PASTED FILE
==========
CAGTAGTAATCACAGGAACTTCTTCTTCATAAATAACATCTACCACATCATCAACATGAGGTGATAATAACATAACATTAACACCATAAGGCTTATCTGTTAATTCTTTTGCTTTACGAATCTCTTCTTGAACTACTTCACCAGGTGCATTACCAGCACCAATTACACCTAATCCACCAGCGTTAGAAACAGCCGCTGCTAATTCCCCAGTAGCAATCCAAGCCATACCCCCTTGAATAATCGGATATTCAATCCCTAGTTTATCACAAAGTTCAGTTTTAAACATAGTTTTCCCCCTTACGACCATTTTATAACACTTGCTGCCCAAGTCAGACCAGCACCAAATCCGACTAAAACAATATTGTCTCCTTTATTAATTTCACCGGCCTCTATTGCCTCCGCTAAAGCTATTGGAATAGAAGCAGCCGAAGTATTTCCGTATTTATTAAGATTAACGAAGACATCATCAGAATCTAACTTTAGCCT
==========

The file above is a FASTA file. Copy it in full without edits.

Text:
CAGTAGTAATCACAGGAACTTCTTCTTCATAAATAACATCTACCACATCATCAACATGAGGTGATAATAACATAACATTAACACCATAAGGCTTATCTGTTAATTCTTTTGCTTTACGAATCTCTTCTTGAACTACTTCACCAGGTGCATTACCAGCACCAATTACACCTAATCCACCAGCGTTAGAAACAGCCGCTGCTAATTCCCCAGTAGCAATCCAAGCCATACCCCCTTGAATAATCGGATATTCAATCCCTAGTTTATCACAAAGTTCAGTTTTAAACATAGTTTTCCCCCTTACGACCATTTTATAACACTTGCTGCCCAAGTCAGACCAGCACCAAATCCGACTAAAACAATATTGTCTCCTTTATTAATTTCACCGGCCTCTATTGCCTCCGCTAAAGCTATTGGAATAGAAGCAGCCGAAGTATTTCCGTATTTATTAAGATTAACGAAGACATCATCAGAATCTAACTTTAGCCT